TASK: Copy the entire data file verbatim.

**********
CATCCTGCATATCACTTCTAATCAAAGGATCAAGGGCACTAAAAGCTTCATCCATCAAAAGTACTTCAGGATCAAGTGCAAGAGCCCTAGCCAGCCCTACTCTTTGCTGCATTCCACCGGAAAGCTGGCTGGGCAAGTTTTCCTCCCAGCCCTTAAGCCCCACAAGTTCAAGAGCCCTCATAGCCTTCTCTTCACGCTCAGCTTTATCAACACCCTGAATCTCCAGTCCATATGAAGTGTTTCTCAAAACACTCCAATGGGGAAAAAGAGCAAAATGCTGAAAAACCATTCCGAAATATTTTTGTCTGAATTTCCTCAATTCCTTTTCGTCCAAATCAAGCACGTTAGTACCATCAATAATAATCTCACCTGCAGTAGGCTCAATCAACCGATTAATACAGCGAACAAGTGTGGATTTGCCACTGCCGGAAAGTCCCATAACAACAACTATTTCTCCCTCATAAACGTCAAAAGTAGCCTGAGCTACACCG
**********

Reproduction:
CATCCTGCATATCACTTCTAATCAAAGGATCAAGGGCACTAAAAGCTTCATCCATCAAAAGTACTTCAGGATCAAGTGCAAGAGCCCTAGCCAGCCCTACTCTTTGCTGCATTCCACCGGAAAGCTGGCTGGGCAAGTTTTCCTCCCAGCCCTTAAGCCCCACAAGTTCAAGAGCCCTCATAGCCTTCTCTTCACGCTCAGCTTTATCAACACCCTGAATCTCCAGTCCATATGAAGTGTTTCTCAAAACACTCCAATGGGGAAAAAGAGCAAAATGCTGAAAAACCATTCCGAAATATTTTTGTCTGAATTTCCTCAATTCCTTTTCGTCCAAATCAAGCACGTTAGTACCATCAATAATAATCTCACCTGCAGTAGGCTCAATCAACCGATTAATACAGCGAACAAGTGTGGATTTGCCACTGCCGGAAAGTCCCATAACAACAACTATTTCTCCCTCATAAACGTCAAAAGTAGCCTGAGCTACACCG